Because of the King's indifference there was chaos in the kingdom. The news of his ill-health spread all over the kingdom. The King had no children. What if he died suddenly? In such a pass, naturally, many persons began to hatch conspiracies to usurp the throne. The Sultan of Bijapur (a Muslim kingdom) who had often been defeated by the kings of Keladi when they had tried to cause trouble, now attacked the kingdom.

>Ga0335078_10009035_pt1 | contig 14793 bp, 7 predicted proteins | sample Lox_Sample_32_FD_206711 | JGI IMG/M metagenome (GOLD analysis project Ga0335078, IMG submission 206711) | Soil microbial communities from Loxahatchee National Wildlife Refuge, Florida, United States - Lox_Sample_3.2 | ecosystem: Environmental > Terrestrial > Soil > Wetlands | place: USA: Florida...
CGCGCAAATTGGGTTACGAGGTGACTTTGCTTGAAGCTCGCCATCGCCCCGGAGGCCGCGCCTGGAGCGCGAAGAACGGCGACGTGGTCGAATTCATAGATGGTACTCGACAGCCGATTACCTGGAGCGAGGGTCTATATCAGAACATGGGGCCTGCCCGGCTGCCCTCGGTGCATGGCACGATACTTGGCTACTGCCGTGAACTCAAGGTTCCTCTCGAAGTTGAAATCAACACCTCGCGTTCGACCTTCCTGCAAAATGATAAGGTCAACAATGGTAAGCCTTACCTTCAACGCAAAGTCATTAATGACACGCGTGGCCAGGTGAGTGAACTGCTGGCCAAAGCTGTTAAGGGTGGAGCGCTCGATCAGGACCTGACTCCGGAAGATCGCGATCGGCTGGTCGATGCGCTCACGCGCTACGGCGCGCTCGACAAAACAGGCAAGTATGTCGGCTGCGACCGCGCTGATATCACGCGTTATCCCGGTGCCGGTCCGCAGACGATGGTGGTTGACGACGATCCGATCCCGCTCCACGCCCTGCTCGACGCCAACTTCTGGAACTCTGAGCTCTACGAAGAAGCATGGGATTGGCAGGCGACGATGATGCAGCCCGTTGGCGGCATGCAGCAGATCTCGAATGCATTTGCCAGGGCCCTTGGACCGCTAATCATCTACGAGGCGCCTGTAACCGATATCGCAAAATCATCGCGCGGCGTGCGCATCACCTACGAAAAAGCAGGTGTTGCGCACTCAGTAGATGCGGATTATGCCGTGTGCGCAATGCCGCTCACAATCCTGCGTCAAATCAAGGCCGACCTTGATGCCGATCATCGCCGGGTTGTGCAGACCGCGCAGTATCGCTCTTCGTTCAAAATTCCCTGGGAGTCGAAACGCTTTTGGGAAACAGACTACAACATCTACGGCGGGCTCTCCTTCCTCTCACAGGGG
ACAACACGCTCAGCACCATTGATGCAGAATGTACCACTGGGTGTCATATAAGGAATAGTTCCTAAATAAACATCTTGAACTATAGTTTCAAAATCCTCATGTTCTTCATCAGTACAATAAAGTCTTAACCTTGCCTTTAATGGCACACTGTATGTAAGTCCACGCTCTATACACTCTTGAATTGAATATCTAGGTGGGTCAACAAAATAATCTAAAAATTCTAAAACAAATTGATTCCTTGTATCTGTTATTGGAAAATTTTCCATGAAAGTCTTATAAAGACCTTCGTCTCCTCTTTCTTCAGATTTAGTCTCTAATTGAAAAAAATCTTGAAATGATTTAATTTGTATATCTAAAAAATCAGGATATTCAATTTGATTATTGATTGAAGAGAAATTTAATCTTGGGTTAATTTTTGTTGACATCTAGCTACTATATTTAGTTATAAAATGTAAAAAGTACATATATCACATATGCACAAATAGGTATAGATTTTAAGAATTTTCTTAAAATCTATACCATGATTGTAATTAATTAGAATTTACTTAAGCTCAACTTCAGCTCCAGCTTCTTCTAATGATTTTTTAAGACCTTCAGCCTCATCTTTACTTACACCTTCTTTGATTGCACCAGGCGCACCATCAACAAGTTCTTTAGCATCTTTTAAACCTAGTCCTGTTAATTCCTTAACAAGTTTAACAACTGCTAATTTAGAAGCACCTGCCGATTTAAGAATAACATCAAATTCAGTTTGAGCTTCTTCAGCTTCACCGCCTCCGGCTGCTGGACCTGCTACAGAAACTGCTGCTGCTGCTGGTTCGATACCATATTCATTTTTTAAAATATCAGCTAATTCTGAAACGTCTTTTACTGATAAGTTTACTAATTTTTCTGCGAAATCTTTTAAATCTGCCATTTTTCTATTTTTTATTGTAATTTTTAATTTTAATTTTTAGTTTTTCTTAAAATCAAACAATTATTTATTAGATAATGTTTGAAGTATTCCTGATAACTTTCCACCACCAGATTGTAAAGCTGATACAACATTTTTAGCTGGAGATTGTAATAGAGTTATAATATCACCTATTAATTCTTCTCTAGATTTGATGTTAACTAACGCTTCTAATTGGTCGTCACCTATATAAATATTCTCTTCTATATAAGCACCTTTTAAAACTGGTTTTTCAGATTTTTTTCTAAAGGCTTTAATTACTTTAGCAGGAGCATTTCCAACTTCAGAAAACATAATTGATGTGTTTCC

There was only one way, thought Chennamma, for the kindgom to continue and the dynasty to survive; she herself should rule the land and also hold the sword. Trusting God, the young Queen took this crushing burden on her tender shoulders. The clever and heroic Queen also took the counsel of her father Siddappa Shetty. She enlisted the help of trustworthy commanders. Delicate hands adorned with bangles now brandished the sword, and succesfully repulsed the enemy.